Once I was done, I made my way to the front, deciding what to do the next day. ‘I think I might call Ruth tomorrow and see if we could go to the movies along with Abigail and Holly. I haven’t seen or talked to them for a while since summer started since I had been in my ‘rebel mood’ once my parents abandoned me here.’
I stepped through the familiar wooden doors, waving goodbye to my favorite cashiers who waved back and onto the sidewalk when I heard a screech.
It was like a movie in slow motion except real, things still making their course just at a snail’s pace. I saw Penelope standing in the middle of the street, blue eyes wide in fear and mouth open mid-scream with the car just inches away from her, apparently in fast motion with the driver rushing to hit the pedal.
My feet practically flew to her, and the moment my hand connected her arm, yanking her onto the sidewalk, the spell was broken, the car braking right when she would have been. People who had been watching this, moving to help exhaled in surprise and relief as an officer nearby * came over and helped us up.
“Wow young lady that was amazing,” he said, staring at me in open amazement. I flushed slightly, shifting my head so he was staring at my dark brown hair instead.
Pen was staring at me too, her face torn in pain and wonder. Pain probably from the leg scrape she’d gotten from our fall and possible idea of having to thank me, which I was definitely looking forward to.
Everyone was staring at me now, minus the cop who left to talk to the driver. I felt a burning on my hands and saw deep scrapes on them as well as a large cut on my arm. Grabbing Pen’s arm, I pulled her with me through the crowd to the parking lot, ignoring the officer calling after us.
“What are you doing?”
She pulled her arm away and then gasped at the web like stains of blood on it, following it back to my hands. “The emergency truck will be here soon so they can fix us up and the police guy’s calling.”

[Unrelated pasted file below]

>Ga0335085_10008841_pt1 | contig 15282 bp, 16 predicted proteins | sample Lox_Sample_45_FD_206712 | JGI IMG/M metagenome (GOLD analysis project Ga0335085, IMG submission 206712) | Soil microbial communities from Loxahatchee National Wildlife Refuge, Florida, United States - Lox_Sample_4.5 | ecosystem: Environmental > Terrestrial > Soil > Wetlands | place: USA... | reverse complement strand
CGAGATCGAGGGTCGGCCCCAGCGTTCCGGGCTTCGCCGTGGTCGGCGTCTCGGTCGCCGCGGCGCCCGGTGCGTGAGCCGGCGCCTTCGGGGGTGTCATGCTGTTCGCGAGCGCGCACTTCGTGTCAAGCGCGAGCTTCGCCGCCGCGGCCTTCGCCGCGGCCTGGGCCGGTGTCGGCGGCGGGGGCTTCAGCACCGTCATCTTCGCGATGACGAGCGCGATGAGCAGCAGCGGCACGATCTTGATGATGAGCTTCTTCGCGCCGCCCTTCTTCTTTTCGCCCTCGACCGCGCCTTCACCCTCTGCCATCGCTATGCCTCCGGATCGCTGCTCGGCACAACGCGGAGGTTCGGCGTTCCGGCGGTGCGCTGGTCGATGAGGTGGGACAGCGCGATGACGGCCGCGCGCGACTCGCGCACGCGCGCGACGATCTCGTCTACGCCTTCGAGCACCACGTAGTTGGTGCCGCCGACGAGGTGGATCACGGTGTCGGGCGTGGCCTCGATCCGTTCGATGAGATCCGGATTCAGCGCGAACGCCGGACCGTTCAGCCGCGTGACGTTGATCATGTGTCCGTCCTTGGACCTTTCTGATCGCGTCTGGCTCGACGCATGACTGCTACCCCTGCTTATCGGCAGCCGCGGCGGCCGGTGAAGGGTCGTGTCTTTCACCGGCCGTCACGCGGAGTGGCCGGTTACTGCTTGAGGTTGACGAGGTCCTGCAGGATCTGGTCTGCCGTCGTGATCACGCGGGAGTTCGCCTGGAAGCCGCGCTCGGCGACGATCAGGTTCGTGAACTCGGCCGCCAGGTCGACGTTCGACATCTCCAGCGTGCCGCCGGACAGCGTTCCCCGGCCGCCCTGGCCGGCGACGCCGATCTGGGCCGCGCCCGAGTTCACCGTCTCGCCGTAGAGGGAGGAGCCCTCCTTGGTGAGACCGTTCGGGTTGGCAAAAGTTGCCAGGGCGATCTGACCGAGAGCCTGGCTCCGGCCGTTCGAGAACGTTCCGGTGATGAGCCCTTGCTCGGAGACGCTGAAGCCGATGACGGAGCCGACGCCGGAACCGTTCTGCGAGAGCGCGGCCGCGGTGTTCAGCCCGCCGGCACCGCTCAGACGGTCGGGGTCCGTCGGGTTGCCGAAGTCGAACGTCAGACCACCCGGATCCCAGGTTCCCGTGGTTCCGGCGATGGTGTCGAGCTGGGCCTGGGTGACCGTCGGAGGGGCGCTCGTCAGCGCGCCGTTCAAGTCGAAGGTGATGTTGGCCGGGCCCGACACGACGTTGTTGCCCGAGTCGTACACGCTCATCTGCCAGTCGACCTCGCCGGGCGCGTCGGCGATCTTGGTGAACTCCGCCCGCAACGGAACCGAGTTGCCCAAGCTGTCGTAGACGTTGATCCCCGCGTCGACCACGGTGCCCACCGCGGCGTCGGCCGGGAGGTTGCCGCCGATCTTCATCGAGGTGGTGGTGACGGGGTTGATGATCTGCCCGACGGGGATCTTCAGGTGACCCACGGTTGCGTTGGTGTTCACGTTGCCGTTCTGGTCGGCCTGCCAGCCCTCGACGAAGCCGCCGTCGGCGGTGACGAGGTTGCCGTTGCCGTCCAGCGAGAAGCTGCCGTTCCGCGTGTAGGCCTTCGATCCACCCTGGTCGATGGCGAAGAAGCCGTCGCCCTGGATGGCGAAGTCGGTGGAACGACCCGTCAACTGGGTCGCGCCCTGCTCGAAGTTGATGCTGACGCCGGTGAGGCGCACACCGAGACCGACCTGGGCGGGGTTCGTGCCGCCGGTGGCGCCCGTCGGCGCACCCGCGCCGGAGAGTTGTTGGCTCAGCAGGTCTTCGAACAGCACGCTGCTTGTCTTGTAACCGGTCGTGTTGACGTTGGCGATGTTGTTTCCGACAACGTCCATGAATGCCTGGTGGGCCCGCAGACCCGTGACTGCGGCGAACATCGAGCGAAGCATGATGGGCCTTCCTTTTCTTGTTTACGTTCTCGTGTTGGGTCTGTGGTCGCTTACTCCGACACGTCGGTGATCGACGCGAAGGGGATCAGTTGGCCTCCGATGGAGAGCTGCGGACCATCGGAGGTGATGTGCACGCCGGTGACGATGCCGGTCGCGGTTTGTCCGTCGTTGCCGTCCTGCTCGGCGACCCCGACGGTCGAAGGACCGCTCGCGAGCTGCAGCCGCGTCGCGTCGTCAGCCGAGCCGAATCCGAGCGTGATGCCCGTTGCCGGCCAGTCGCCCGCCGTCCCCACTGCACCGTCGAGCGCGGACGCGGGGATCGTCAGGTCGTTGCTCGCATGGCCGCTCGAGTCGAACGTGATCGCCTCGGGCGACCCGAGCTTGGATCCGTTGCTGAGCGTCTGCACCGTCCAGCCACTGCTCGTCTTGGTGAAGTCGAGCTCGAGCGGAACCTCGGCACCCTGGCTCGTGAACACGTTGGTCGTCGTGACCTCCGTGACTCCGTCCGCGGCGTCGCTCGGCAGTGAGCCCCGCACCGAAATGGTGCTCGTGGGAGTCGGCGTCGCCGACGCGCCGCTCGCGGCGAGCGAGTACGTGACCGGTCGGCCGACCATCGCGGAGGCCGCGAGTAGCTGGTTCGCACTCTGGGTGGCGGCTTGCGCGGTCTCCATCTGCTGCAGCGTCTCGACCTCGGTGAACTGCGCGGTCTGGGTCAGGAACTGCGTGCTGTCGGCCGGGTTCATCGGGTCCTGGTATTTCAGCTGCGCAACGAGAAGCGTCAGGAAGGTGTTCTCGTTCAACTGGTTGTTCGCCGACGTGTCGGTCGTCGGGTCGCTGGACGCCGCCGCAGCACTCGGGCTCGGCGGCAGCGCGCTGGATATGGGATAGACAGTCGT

I shook my head. “This isn’t anything some band-aids and Neosporin can’t fix.”
“But what if it’s infected?”
“I’ll use alcohol.”
She let out a small shriek of anger, clearly annoyed. “Look they still need us for the police report and questioning, so let’s just go and-“
I turned around at her, staring her directly in the eye. “I’m not going.”
She stomped her heel and shrieked again like a spoiled baby as I walked ahead but in a few minutes I could hear her clacking behind me, panting to keep up in her stupidly large heels.
I saw their family car in the back, a large back van that was probably older then I was. I waited for her to catch up and get her keys before sliding in the shot gun seat, strapping my seat belt in.
She closed her door and started the engine, but stopped, turning to look at me. I raised an eyebrow, slightly curious and slightly nauseated. “What?”
“Oh.” she said in surprise, biting her nails nervously. “It’s just…”
“What?” I was kind of worried now, Pen never in her life was nervous, except that time she threw a party and was trying not to get caught (which she did).
“What really happened back there?” Pen asked, staring strangely at me.
“Uh...what do you mean?”
She clicked her tongue, giving me a roll of her eyes. “You know what I mean. One moment I’m like in the middle of the street, about to get run over and the next I’m rolling in dirt with you grabbing on to my arm like there’s no tomorrow.”
I paused, not sure what to answer. What did she mean ‘the next moment’ I was there? Of course there was that weird slow motion thing, but what was I supposed to tell her when I wasn’t quite sure what happened my-self? I could pass it off as that mental thing that mothers get when they miraculously save babies. Or just not mention it at all.
“Oh that!” I said, trying to laugh. Pen kept staring. “I just saw you leaving me behind and ran to catch up. When the car came, I was close enough to grab you. That’s all. You just didn’t notice me.”
She raised her eyebrow suspiciously, not completely buying the story but obviously hadn’t been paying attention to her surroundings to know for sure or not. “Whatever, let’s just go home. And no telling my parent’s about this; they’ll freak.”
“Then you better make up a good story for those cuts.”
She sighed, flipping her hair over her shoulder. “Aren’t you the one that’s good at all that make believe stuff?”
“Yes,” I said grinning, “But I’m not the one that cares.”
Pen sighed again, defeated. We slowly drove back home, the sky dark out with one or two pale recollections of what used to be stars, until electricity and light bulbs came in and a full moon in the sky, high but small looking.
My eyes grew drowsy, worn out from so much reading, so much action, and so much weirdness. The pains from the injuries were just a tingling ache now, my arms falling limply along the seat. At least one thing was still constant in my life: sleep.